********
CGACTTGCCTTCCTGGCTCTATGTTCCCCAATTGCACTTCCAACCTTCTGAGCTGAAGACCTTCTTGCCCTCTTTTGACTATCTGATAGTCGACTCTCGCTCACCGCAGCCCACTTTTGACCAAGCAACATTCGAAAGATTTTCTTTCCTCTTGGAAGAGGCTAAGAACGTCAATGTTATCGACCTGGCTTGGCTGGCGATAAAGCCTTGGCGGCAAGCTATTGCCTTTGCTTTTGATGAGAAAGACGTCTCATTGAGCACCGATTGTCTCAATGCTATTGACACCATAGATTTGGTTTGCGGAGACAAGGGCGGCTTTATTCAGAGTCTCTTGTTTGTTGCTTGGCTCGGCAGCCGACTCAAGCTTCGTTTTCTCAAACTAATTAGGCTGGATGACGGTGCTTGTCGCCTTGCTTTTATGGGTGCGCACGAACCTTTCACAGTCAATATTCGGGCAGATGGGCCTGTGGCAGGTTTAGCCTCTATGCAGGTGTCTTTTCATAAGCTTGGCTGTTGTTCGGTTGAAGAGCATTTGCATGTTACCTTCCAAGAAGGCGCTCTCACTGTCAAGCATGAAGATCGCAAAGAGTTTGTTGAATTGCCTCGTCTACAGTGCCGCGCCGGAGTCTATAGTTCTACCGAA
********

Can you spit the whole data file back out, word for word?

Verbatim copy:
CGACTTGCCTTCCTGGCTCTATGTTCCCCAATTGCACTTCCAACCTTCTGAGCTGAAGACCTTCTTGCCCTCTTTTGACTATCTGATAGTCGACTCTCGCTCACCGCAGCCCACTTTTGACCAAGCAACATTCGAAAGATTTTCTTTCCTCTTGGAAGAGGCTAAGAACGTCAATGTTATCGACCTGGCTTGGCTGGCGATAAAGCCTTGGCGGCAAGCTATTGCCTTTGCTTTTGATGAGAAAGACGTCTCATTGAGCACCGATTGTCTCAATGCTATTGACACCATAGATTTGGTTTGCGGAGACAAGGGCGGCTTTATTCAGAGTCTCTTGTTTGTTGCTTGGCTCGGCAGCCGACTCAAGCTTCGTTTTCTCAAACTAATTAGGCTGGATGACGGTGCTTGTCGCCTTGCTTTTATGGGTGCGCACGAACCTTTCACAGTCAATATTCGGGCAGATGGGCCTGTGGCAGGTTTAGCCTCTATGCAGGTGTCTTTTCATAAGCTTGGCTGTTGTTCGGTTGAAGAGCATTTGCATGTTACCTTCCAAGAAGGCGCTCTCACTGTCAAGCATGAAGATCGCAAAGAGTTTGTTGAATTGCCTCGTCTACAGTGCCGCGCCGGAGTCTATAGTTCTACCGAA